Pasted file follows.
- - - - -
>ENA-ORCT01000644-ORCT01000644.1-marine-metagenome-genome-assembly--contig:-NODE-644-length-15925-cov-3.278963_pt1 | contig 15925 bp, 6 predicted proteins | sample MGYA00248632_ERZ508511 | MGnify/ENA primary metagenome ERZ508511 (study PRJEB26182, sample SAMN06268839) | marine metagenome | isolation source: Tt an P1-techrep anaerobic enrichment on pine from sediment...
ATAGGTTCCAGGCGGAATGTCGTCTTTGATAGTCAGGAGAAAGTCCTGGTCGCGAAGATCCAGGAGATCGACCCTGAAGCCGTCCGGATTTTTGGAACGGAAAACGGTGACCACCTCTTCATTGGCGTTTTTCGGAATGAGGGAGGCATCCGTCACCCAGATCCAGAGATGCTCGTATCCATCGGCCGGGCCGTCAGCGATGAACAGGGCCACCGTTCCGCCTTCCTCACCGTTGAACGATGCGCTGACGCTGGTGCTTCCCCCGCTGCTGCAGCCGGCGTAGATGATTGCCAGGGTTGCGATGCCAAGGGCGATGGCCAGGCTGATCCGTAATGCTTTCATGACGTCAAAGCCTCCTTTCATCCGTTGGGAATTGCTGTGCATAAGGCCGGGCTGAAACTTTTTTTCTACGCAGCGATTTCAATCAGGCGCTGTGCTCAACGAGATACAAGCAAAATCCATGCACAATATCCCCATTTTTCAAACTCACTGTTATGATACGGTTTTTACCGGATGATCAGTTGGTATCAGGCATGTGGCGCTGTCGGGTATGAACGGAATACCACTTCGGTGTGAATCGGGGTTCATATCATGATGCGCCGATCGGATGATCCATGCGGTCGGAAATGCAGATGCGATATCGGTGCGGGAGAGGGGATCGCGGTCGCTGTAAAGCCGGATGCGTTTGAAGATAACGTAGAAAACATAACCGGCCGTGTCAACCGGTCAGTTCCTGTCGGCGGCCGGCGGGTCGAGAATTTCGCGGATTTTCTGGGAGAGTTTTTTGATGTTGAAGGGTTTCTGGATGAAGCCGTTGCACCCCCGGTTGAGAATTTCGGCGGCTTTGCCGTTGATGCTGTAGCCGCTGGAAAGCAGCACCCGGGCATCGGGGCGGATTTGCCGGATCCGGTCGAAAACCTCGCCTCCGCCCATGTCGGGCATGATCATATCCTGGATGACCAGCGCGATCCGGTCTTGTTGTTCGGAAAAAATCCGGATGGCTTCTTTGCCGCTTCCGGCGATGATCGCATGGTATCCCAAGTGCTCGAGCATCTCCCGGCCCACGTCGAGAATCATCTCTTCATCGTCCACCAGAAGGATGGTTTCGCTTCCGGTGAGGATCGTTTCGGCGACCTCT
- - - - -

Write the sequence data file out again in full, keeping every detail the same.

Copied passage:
>ENA-ORCT01000644-ORCT01000644.1-marine-metagenome-genome-assembly--contig:-NODE-644-length-15925-cov-3.278963_pt1 | contig 15925 bp, 6 predicted proteins | sample MGYA00248632_ERZ508511 | MGnify/ENA primary metagenome ERZ508511 (study PRJEB26182, sample SAMN06268839) | marine metagenome | isolation source: Tt an P1-techrep anaerobic enrichment on pine from sediment...
ATAGGTTCCAGGCGGAATGTCGTCTTTGATAGTCAGGAGAAAGTCCTGGTCGCGAAGATCCAGGAGATCGACCCTGAAGCCGTCCGGATTTTTGGAACGGAAAACGGTGACCACCTCTTCATTGGCGTTTTTCGGAATGAGGGAGGCATCCGTCACCCAGATCCAGAGATGCTCGTATCCATCGGCCGGGCCGTCAGCGATGAACAGGGCCACCGTTCCGCCTTCCTCACCGTTGAACGATGCGCTGACGCTGGTGCTTCCCCCGCTGCTGCAGCCGGCGTAGATGATTGCCAGGGTTGCGATGCCAAGGGCGATGGCCAGGCTGATCCGTAATGCTTTCATGACGTCAAAGCCTCCTTTCATCCGTTGGGAATTGCTGTGCATAAGGCCGGGCTGAAACTTTTTTTCTACGCAGCGATTTCAATCAGGCGCTGTGCTCAACGAGATACAAGCAAAATCCATGCACAATATCCCCATTTTTCAAACTCACTGTTATGATACGGTTTTTACCGGATGATCAGTTGGTATCAGGCATGTGGCGCTGTCGGGTATGAACGGAATACCACTTCGGTGTGAATCGGGGTTCATATCATGATGCGCCGATCGGATGATCCATGCGGTCGGAAATGCAGATGCGATATCGGTGCGGGAGAGGGGATCGCGGTCGCTGTAAAGCCGGATGCGTTTGAAGATAACGTAGAAAACATAACCGGCCGTGTCAACCGGTCAGTTCCTGTCGGCGGCCGGCGGGTCGAGAATTTCGCGGATTTTCTGGGAGAGTTTTTTGATGTTGAAGGGTTTCTGGATGAAGCCGTTGCACCCCCGGTTGAGAATTTCGGCGGCTTTGCCGTTGATGCTGTAGCCGCTGGAAAGCAGCACCCGGGCATCGGGGCGGATTTGCCGGATCCGGTCGAAAACCTCGCCTCCGCCCATGTCGGGCATGATCATATCCTGGATGACCAGCGCGATCCGGTCTTGTTGTTCGGAAAAAATCCGGATGGCTTCTTTGCCGCTTCCGGCGATGATCGCATGGTATCCCAAGTGCTCGAGCATCTCCCGGCCCACGTCGAGAATCATCTCTTCATCGTCCACCAGAAGGATGGTTTCGCTTCCGGTGAGGATCGTTTCGGCGACCTCT